Bermuda Weather Service looks to recruit

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  • James Dodgson, director of the Bermuda Weather Service

    James Dodgson, director of the Bermuda Weather Service

  • James Dodgson and Michelle Pitcher of the Bermuda Weather Service

    James Dodgson and Michelle Pitcher of the Bermuda Weather Service

  • Michelle Pitcher, deputy director of the Bermuda Weather Service

    Michelle Pitcher, deputy director of the Bermuda Weather Service


James Dodgson, the new director of Bermuda Weather Service, is trying to recruit locals.

The BWS is apart of the CI2 Aviation Authority which is the parent company based in Atlanta.

The work is split into two parts. One involves weather observers, a task for which a high school-level education with a mathematical background and an interest in weather is generally required.

Mr Dodgson said: “We have no problem recruiting locals for this position as most Bermudians are educated even if they do not go to university specifically.”

Meteorological technicians, as these observers are known, watch and report on the weather every hour using coded messages for all the airport users.

On the other side of BWS are the meteorologists.

Mr Dodgson believes this role is harder to recruit locally, because it is a technical job for which you need a strong science background and a passion for weather.

“You will need to understand the physics behind the weather modules, and there is a lot of responsibility with this position,” said Mr Dodgson.

He added: “We are looking to recruit Bermudians, especially those Bermudians that have an interest in science and the weather. They go on and do a relevant degree, ideally a science, meteorologist degree or even an ocean science degree will do as long as they have a heavy science degree and an interest in the weather, we will train them further internally.”

Working unsociable hours is also necessary as, of course, the weather never stops.

And the service is “a 24/7 operation”.

The shifts are two days followed by two nights and the hours are from 6:30am to 6:30pm.

Mr Dodgson mentioned that although the hours are long, employees do get downtime, usually in the form of four to six days off.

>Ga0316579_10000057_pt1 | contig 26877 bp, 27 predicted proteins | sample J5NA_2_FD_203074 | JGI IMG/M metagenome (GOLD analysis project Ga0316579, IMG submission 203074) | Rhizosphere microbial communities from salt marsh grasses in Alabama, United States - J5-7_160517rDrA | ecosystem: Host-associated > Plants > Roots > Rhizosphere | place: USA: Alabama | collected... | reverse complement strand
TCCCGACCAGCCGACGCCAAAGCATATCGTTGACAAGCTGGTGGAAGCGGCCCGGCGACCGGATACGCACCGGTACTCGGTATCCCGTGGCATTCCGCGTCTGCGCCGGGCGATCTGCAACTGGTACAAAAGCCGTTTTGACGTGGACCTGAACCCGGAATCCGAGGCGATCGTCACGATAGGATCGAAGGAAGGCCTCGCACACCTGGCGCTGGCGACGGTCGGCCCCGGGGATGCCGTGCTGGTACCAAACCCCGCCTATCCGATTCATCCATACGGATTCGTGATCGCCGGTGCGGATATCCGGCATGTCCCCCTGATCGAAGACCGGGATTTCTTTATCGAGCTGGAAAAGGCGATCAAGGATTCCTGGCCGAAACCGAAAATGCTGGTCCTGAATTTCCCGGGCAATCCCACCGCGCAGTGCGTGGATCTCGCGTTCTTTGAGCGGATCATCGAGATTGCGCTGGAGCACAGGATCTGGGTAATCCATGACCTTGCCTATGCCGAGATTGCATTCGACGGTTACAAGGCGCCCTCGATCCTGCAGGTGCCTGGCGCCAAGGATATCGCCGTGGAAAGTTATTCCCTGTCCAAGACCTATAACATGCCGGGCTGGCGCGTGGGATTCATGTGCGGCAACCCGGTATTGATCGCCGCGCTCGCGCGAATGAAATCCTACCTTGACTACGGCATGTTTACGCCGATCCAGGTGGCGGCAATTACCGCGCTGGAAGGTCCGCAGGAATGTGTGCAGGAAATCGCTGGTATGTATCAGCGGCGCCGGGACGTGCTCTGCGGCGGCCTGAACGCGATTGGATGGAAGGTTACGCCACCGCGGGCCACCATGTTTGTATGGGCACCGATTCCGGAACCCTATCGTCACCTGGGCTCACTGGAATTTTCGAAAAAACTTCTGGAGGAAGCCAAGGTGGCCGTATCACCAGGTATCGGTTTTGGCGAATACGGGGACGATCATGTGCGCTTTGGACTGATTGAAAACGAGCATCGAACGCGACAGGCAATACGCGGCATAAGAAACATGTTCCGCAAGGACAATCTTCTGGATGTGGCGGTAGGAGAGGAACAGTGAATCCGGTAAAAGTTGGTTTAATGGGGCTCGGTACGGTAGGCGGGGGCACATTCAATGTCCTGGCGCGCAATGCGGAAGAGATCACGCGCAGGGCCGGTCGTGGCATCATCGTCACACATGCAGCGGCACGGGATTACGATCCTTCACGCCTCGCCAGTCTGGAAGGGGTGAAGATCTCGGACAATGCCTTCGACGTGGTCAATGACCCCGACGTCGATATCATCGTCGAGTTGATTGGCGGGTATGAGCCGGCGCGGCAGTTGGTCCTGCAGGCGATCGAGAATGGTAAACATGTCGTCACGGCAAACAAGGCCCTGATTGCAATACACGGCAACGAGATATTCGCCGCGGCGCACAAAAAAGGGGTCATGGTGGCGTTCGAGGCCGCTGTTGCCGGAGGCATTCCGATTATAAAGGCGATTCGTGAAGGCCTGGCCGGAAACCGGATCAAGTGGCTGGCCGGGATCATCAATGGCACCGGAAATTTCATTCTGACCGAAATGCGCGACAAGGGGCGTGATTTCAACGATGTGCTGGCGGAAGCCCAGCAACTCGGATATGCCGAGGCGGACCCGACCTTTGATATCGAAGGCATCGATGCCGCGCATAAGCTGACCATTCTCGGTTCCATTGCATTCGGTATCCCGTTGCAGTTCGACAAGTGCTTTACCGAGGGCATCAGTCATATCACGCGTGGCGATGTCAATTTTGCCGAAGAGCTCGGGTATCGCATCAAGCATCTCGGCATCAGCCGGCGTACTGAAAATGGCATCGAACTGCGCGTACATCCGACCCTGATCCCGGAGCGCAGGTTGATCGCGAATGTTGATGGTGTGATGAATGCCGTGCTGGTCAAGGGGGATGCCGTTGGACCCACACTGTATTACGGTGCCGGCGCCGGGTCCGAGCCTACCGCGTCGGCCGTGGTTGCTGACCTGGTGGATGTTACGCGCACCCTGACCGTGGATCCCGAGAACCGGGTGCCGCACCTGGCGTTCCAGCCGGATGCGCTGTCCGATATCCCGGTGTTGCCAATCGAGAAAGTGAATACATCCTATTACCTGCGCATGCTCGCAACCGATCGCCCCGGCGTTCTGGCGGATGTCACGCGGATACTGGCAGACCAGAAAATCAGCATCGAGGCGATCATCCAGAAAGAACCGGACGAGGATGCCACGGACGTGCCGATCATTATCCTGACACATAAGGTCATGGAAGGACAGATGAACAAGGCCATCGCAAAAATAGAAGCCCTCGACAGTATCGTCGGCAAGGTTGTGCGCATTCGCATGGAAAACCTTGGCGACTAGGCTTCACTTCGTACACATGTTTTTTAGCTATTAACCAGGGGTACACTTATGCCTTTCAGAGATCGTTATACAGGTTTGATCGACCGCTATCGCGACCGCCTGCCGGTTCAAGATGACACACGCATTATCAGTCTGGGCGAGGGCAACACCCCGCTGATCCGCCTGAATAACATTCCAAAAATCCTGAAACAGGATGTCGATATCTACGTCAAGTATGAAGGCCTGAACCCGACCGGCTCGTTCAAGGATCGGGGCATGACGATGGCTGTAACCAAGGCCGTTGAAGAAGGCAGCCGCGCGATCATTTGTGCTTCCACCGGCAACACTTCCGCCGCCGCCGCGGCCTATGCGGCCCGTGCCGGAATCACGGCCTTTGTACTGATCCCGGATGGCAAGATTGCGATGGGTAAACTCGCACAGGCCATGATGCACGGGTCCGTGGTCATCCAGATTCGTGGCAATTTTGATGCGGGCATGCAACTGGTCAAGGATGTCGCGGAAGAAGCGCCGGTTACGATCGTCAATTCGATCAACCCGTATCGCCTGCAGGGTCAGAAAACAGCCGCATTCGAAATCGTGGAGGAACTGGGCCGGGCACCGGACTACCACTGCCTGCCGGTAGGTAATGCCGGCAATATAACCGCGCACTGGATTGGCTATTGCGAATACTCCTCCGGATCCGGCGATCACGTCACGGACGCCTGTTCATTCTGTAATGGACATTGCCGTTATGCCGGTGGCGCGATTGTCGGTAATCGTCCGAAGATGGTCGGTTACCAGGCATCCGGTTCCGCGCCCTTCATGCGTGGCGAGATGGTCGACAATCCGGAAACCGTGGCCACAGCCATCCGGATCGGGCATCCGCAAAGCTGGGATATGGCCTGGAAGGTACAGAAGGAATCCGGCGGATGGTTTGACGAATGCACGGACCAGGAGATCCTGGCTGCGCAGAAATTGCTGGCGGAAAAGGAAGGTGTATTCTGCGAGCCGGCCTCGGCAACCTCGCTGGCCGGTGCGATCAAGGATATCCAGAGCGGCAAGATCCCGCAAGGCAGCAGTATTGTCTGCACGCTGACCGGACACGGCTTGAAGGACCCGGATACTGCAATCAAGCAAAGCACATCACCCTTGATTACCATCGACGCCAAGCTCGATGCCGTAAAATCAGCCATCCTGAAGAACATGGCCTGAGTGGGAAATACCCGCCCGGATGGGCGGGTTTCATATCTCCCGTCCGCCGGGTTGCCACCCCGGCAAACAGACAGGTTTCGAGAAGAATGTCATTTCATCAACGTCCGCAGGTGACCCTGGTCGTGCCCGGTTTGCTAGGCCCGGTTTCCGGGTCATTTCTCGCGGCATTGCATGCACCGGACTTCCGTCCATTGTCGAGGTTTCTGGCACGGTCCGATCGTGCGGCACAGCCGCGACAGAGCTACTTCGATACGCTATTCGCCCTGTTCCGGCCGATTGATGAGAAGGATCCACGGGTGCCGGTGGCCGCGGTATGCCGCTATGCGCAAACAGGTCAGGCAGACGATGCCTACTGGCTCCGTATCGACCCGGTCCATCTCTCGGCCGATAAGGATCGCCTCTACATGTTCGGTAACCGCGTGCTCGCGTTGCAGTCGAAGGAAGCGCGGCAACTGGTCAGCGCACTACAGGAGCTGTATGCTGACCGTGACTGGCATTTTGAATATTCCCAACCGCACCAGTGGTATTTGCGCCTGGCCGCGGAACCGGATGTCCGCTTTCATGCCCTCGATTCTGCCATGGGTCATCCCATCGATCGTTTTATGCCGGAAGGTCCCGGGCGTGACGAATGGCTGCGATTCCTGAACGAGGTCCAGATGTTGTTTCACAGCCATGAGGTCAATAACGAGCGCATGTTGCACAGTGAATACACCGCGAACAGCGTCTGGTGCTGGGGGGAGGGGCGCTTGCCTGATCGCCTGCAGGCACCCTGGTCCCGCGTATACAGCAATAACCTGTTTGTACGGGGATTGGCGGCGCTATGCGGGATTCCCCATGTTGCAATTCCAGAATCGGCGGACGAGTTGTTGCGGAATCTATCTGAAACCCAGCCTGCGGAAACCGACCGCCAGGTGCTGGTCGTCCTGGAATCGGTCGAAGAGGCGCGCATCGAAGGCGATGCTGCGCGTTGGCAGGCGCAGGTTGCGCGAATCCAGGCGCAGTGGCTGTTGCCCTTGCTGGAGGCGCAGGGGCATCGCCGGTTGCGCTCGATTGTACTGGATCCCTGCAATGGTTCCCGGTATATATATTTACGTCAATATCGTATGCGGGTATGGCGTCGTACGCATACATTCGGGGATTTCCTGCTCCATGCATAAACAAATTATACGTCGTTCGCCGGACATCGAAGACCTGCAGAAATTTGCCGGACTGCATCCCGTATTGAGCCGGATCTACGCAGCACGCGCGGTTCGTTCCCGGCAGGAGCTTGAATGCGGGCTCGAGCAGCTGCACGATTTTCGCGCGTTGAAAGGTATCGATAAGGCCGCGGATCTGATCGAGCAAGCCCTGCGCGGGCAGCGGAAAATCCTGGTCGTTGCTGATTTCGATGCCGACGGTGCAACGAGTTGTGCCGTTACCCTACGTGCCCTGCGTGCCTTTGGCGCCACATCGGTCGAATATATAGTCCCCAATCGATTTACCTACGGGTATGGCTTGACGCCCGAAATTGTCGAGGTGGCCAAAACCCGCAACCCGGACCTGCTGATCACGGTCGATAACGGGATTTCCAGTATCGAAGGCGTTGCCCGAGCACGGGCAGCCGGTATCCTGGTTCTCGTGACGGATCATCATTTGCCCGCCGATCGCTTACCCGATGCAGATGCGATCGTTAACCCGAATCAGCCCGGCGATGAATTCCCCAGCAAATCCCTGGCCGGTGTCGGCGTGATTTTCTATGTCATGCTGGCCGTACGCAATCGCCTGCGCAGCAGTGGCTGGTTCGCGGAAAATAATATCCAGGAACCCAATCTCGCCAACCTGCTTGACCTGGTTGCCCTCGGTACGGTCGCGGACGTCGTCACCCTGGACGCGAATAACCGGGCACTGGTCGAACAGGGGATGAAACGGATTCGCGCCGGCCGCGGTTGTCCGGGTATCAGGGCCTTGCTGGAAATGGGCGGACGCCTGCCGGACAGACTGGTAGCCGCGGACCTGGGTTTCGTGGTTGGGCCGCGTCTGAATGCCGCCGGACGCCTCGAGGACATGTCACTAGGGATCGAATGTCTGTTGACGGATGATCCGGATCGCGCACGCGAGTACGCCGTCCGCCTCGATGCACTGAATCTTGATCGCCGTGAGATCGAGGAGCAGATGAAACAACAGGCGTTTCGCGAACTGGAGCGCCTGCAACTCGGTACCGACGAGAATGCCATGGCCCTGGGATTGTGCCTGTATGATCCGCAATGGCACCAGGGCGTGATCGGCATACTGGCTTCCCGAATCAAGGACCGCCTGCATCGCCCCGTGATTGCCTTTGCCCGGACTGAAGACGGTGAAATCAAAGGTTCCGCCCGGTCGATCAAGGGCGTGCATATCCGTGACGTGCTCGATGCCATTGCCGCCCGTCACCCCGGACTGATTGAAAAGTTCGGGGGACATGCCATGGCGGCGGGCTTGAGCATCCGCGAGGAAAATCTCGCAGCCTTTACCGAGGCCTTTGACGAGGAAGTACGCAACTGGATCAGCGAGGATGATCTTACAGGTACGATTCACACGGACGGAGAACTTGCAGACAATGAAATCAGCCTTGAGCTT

Mr Dodgson said: “The Bermuda Weather Service has its benefits. When I lived in the UK, I was like a mouse in a big factory, but here you are the go-to person.

Currently there are 13 employees in total; five meteorological forecasters, five weather observers and Michelle Pitcher, the deputy director, IT systems and database manager, Ian Currie, and director Mr Dodgson.

Jennifer Smith, meteorologist with the service, started there earlier this year, having previously worked for Environment Canada on the aviation side.

She said: “Working here is as an adjustment because it’s the shift work lifestyle. There are pros and cons of shift work, but it’s the nature of the beast.”

“I would say having a passion for the weather, and caring about how other people use the weather to make decisions.”

Ms Smith believes that it is a service job — not just analytical.

“We are dealing with lots of different people like the media, the airport, and we were also evolved in the America’s Cup. We are only as good as how well we communicate the information.

“Our key job is to help others make public safety decisions,” she said.

Anyone interested in learning more about a career with CI2 Aviation should visit: http://ci2.com/careers/

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Published Sep 8, 2017 at 8:00 am (Updated Sep 7, 2017 at 10:05 pm)

Bermuda Weather Service looks to recruit

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